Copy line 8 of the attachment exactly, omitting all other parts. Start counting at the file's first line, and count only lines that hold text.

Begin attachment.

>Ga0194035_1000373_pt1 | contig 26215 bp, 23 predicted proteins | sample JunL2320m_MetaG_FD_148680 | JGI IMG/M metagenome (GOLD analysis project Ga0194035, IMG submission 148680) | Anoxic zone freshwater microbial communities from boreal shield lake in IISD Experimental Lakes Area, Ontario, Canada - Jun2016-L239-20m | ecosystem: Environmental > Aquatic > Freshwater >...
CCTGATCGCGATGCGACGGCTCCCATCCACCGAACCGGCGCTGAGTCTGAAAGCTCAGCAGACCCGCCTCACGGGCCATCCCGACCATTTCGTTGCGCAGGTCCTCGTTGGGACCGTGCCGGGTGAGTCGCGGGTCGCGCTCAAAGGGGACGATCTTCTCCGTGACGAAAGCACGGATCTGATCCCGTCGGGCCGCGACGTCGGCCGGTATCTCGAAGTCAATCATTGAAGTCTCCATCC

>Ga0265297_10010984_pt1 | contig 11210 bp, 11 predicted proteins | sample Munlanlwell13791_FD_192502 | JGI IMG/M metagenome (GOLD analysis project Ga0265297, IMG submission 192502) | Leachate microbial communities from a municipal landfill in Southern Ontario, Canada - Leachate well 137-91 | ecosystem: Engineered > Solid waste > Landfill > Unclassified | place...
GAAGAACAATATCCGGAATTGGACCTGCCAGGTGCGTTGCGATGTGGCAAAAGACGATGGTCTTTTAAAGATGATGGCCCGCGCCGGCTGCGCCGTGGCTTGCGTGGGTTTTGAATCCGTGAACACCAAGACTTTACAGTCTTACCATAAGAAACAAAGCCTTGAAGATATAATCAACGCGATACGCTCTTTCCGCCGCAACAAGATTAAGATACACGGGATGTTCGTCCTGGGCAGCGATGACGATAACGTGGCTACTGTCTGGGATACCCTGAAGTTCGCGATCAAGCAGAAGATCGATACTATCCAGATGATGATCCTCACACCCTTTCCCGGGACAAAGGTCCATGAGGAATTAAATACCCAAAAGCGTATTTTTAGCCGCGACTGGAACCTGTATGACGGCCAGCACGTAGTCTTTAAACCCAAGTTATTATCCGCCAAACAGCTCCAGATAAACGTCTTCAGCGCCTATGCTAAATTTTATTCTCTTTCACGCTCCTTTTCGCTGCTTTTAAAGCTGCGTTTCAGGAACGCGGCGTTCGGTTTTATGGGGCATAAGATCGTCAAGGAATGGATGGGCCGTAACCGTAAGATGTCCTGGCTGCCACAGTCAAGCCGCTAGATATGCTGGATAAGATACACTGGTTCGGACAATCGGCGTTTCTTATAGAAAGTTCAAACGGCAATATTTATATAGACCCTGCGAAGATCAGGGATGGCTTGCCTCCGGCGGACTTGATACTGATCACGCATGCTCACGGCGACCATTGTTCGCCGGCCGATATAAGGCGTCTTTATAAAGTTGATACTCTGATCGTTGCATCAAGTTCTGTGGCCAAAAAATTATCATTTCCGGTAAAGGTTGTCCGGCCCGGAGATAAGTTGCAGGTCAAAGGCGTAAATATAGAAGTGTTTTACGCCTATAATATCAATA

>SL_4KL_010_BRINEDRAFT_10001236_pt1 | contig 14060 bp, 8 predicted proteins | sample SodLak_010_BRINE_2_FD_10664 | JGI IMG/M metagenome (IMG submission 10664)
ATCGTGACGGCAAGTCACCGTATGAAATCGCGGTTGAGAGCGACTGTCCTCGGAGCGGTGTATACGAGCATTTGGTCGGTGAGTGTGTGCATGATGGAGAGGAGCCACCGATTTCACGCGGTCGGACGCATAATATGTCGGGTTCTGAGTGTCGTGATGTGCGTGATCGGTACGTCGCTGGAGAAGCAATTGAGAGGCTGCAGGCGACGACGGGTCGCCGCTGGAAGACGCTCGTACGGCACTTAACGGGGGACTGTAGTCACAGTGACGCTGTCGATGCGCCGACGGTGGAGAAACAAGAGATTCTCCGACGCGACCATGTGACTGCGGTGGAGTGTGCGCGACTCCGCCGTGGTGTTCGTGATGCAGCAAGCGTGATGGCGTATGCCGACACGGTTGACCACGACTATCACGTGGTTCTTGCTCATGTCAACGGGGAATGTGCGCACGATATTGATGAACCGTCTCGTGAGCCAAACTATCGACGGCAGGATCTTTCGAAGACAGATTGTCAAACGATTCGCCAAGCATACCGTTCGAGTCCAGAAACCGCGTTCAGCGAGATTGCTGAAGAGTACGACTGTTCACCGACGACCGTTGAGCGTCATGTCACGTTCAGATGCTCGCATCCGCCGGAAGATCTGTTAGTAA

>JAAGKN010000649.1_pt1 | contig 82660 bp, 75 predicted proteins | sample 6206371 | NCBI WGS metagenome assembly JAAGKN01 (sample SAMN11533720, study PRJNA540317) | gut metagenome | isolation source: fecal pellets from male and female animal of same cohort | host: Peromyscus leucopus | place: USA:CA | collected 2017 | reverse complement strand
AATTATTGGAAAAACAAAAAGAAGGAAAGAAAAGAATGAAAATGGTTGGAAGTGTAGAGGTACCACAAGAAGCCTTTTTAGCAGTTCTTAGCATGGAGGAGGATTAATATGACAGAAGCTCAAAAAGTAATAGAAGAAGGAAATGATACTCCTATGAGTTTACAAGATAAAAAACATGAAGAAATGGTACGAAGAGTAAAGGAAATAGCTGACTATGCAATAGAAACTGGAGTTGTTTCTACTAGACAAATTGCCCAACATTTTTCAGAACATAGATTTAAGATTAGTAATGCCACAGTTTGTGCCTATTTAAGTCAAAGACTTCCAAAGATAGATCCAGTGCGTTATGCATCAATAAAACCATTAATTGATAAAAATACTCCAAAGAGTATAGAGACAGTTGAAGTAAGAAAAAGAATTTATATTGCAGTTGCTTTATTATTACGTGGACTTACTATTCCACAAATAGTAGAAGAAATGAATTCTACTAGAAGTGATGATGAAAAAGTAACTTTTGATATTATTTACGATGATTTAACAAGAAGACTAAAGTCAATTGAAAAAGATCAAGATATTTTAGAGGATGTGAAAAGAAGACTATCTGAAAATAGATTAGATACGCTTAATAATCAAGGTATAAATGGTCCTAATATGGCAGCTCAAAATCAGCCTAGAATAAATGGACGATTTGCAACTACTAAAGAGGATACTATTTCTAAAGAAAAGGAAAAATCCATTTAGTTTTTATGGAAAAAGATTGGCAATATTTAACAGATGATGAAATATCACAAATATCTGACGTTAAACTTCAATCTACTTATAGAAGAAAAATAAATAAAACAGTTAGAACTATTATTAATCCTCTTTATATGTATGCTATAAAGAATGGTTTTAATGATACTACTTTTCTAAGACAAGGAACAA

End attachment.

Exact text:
AATTATTGGAAAAACAAAAAGAAGGAAAGAAAAGAATGAAAATGGTTGGAAGTGTAGAGGTACCACAAGAAGCCTTTTTAGCAGTTCTTAGCATGGAGGAGGATTAATATGACAGAAGCTCAAAAAGTAATAGAAGAAGGAAATGATACTCCTATGAGTTTACAAGATAAAAAACATGAAGAAATGGTACGAAGAGTAAAGGAAATAGCTGACTATGCAATAGAAACTGGAGTTGTTTCTACTAGACAAATTGCCCAACATTTTTCAGAACATAGATTTAAGATTAGTAATGCCACAGTTTGTGCCTATTTAAGTCAAAGACTTCCAAAGATAGATCCAGTGCGTTATGCATCAATAAAACCATTAATTGATAAAAATACTCCAAAGAGTATAGAGACAGTTGAAGTAAGAAAAAGAATTTATATTGCAGTTGCTTTATTATTACGTGGACTTACTATTCCACAAATAGTAGAAGAAATGAATTCTACTAGAAGTGATGATGAAAAAGTAACTTTTGATATTATTTACGATGATTTAACAAGAAGACTAAAGTCAATTGAAAAAGATCAAGATATTTTAGAGGATGTGAAAAGAAGACTATCTGAAAATAGATTAGATACGCTTAATAATCAAGGTATAAATGGTCCTAATATGGCAGCTCAAAATCAGCCTAGAATAAATGGACGATTTGCAACTACTAAAGAGGATACTATTTCTAAAGAAAAGGAAAAATCCATTTAGTTTTTATGGAAAAAGATTGGCAATATTTAACAGATGATGAAATATCACAAATATCTGACGTTAAACTTCAATCTACTTATAGAAGAAAAATAAATAAAACAGTTAGAACTATTATTAATCCTCTTTATATGTATGCTATAAAGAATGGTTTTAATGATACTACTTTTCTAAGACAAGGAACAA